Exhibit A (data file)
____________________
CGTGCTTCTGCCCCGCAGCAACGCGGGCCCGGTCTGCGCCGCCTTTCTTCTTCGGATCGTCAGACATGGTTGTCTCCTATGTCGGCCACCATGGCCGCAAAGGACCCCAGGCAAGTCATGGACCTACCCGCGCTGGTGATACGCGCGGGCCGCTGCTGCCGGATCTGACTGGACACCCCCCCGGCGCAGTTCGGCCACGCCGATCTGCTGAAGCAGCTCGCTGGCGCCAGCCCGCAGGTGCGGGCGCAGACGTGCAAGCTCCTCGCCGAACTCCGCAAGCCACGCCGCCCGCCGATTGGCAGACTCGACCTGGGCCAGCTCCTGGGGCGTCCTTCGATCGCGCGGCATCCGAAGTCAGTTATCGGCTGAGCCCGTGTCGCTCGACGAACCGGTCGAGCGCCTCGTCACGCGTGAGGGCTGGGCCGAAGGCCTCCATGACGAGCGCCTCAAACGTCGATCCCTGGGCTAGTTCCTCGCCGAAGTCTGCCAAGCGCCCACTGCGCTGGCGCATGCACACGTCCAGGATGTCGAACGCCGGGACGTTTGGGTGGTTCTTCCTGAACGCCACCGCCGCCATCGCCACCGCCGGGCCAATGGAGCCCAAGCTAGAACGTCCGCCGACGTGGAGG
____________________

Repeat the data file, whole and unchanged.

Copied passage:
CGTGCTTCTGCCCCGCAGCAACGCGGGCCCGGTCTGCGCCGCCTTTCTTCTTCGGATCGTCAGACATGGTTGTCTCCTATGTCGGCCACCATGGCCGCAAAGGACCCCAGGCAAGTCATGGACCTACCCGCGCTGGTGATACGCGCGGGCCGCTGCTGCCGGATCTGACTGGACACCCCCCCGGCGCAGTTCGGCCACGCCGATCTGCTGAAGCAGCTCGCTGGCGCCAGCCCGCAGGTGCGGGCGCAGACGTGCAAGCTCCTCGCCGAACTCCGCAAGCCACGCCGCCCGCCGATTGGCAGACTCGACCTGGGCCAGCTCCTGGGGCGTCCTTCGATCGCGCGGCATCCGAAGTCAGTTATCGGCTGAGCCCGTGTCGCTCGACGAACCGGTCGAGCGCCTCGTCACGCGTGAGGGCTGGGCCGAAGGCCTCCATGACGAGCGCCTCAAACGTCGATCCCTGGGCTAGTTCCTCGCCGAAGTCTGCCAAGCGCCCACTGCGCTGGCGCATGCACACGTCCAGGATGTCGAACGCCGGGACGTTTGGGTGGTTCTTCCTGAACGCCACCGCCGCCATCGCCACCGCCGGGCCAATGGAGCCCAAGCTAGAACGTCCGCCGACGTGGAGG